I've wrote about this before ... but I will share again for my new readers.
I attended Ironman Wisconsin 2005 and was in awe by a friend's commitment to triathlon. It wasn't only the miles that the athletes all traveled that day. It was the journey that they (and their families) endured over the nine months prior, that got them there. The experience motivated me to lace up my "running shoes" the very next day and hop on the treadmill downstairs - that was literally collecting dust. I never could run down the street, prior to this. I would get winded chasing Little Diva down to the neighbor's driveway next door. But, the racing experience gave me a whole different viewpoint on running. It actually made it seem kind of fun.
I went and got professionally fit for real running shoes and followed an expedited couch to 5K program. I signed up for my first 5K that fall and then my first half marathon six months later. And I've
Like most of my current couch to 5K clients, I think I initially started running to drop some more weight. Weightloss was my original intention. I hear this all of the time. Actually, it has just helped me maintain my weight loss (for the most part). I actually gain some weight with marathon training (though my body changes).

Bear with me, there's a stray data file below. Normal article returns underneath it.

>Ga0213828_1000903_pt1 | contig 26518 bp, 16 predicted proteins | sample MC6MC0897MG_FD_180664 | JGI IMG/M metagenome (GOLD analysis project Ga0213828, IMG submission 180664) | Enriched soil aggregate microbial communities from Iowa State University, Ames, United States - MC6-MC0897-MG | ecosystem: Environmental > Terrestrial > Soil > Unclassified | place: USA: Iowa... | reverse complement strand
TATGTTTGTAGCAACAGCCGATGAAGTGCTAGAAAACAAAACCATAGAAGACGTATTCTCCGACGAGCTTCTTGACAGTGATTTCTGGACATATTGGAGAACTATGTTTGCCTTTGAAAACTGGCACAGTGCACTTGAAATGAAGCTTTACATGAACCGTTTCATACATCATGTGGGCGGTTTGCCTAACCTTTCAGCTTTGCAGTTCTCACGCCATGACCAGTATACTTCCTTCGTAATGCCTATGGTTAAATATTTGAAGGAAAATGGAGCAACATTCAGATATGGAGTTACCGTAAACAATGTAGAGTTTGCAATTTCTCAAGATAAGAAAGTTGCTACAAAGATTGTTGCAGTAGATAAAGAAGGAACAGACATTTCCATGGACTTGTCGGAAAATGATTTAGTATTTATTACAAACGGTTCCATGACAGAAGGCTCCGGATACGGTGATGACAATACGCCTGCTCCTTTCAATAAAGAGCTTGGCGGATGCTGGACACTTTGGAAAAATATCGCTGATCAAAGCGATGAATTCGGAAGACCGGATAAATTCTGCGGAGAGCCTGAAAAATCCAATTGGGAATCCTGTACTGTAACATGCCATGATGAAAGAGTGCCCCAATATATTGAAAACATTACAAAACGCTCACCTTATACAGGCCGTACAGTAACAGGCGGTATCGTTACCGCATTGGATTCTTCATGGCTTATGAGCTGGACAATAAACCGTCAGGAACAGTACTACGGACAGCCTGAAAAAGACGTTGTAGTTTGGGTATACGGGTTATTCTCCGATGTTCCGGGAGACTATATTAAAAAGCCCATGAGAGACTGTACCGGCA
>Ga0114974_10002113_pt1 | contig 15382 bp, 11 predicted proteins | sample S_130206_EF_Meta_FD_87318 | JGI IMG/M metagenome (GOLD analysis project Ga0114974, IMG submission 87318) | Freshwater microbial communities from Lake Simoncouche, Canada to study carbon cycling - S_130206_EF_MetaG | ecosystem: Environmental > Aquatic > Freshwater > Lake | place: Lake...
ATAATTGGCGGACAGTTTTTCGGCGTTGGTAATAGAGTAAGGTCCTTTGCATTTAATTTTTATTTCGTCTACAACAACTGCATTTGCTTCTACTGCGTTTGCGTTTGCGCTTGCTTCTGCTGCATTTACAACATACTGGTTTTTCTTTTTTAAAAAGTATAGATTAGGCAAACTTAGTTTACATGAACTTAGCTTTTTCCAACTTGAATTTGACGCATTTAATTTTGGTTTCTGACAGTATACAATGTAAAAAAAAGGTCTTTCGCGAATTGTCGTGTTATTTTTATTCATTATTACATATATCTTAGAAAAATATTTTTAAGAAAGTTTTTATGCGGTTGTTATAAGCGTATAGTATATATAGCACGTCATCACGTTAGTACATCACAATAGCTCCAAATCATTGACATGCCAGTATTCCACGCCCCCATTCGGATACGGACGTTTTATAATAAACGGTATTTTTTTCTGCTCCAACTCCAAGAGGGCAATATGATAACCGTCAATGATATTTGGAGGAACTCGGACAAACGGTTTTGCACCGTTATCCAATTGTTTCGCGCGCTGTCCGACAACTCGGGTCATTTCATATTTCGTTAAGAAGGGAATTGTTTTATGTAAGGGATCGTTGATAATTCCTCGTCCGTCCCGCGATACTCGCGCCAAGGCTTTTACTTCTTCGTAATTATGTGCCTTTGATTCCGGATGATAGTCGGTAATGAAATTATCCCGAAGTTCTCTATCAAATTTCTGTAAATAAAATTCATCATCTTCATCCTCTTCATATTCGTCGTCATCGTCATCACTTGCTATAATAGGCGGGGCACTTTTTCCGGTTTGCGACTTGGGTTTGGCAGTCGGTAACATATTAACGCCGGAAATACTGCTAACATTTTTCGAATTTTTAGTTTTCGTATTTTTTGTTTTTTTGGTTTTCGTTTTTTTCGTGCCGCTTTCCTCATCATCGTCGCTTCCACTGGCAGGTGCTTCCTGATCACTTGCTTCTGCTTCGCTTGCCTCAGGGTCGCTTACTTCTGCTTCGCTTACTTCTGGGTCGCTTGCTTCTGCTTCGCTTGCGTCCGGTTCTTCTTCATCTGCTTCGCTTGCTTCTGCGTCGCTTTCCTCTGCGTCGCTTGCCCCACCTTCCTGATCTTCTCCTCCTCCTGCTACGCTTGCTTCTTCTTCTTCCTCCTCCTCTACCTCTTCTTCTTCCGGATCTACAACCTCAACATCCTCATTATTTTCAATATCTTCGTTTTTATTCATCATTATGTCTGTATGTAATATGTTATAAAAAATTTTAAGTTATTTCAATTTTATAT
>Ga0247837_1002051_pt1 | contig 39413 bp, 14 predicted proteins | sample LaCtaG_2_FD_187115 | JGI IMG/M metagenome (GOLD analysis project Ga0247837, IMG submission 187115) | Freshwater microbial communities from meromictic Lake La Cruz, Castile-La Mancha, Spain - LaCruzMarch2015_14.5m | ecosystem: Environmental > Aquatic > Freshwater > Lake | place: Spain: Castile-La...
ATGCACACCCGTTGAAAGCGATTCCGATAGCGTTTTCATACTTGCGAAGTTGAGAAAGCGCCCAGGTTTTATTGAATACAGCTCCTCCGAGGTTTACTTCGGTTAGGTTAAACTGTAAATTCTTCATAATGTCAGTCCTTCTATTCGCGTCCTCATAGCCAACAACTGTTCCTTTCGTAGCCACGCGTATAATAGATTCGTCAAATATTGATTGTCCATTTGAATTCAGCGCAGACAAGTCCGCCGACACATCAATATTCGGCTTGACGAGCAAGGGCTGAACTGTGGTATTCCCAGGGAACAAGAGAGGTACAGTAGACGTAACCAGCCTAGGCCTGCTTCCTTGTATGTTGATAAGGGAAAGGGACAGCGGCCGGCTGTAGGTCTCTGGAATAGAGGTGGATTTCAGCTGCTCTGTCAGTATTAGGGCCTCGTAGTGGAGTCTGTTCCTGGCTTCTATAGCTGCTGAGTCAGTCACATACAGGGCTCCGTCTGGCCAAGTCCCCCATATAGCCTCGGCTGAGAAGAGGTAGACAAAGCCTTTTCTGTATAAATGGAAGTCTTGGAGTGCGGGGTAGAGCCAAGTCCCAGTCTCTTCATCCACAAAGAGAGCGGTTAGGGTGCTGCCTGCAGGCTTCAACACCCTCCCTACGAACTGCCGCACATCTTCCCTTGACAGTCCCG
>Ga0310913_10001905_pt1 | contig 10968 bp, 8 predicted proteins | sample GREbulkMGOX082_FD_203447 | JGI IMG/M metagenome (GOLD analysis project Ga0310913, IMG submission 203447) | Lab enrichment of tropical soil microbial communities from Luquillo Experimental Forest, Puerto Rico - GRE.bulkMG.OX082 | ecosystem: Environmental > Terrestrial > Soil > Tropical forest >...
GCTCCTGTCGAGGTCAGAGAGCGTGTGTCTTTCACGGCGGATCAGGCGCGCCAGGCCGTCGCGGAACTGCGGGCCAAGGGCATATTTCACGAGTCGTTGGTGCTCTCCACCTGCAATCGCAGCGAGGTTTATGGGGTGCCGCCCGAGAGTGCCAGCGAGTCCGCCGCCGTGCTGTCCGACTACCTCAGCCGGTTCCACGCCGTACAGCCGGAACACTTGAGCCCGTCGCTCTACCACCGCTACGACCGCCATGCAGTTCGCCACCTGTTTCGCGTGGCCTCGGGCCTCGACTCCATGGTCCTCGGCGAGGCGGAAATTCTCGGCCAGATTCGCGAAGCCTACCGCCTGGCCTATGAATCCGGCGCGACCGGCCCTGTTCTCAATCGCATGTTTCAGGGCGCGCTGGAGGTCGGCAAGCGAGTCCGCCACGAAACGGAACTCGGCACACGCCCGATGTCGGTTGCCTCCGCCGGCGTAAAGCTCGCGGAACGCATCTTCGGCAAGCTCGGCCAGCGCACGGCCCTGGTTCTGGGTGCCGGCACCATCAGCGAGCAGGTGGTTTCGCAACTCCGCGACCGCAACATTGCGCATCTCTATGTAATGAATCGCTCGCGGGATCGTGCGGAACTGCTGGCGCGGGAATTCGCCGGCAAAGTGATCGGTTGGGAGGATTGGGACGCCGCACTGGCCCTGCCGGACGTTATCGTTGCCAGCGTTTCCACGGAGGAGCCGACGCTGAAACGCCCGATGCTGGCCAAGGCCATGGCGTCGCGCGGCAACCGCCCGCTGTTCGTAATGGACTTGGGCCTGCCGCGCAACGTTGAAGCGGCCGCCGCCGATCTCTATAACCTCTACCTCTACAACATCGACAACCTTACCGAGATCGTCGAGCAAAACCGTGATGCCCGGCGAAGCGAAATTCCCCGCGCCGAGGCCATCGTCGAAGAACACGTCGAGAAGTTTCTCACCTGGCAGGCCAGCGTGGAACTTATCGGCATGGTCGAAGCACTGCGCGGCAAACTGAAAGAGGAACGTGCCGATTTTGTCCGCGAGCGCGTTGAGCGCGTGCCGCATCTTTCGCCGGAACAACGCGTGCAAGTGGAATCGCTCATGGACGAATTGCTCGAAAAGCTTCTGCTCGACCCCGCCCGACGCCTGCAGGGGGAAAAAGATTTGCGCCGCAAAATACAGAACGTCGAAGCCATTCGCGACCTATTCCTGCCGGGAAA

But, over the past seven years, I've continued running because of several of the same reasons my couch to 5K clients continue to sign up for races, beyond the program.
It's not all about weightloss. (Though, these pictures make me realize just how far I've come -- somewhere I never want to go back to)
It's something for myself.
A new passion.
The friendships that I've made.
It's making me all-around a healthier person.
The time for myself.
A way to relate to other people.
I get my family active.
I inspire others to run or try something new.
A reason to travel.
You get to experience your town in a new way.
A big one ...
It's given me self-esteem.
I look back at old pictures and can't help but notice how much I was hiding before.
I use to wear big hair (I had set my hair in hot rollers, every day, for almost ten years) and lots of bright makeup. I thought it made me more bold, more attractive, more noticeable. I got dressed up every day and chased Little Diva around in high heels.
Soon, after I got really involved in the running industry, my confidence soared. I cut off my hair, wore it straight, and lightened up on the makeup
I was hiding behind all of that hair and make up. That fat person was hiding behind all of those layers and fluff.
Now, the runner in me just stands out all on her own. (sometimes with the aid of some brightly-colored running gear!)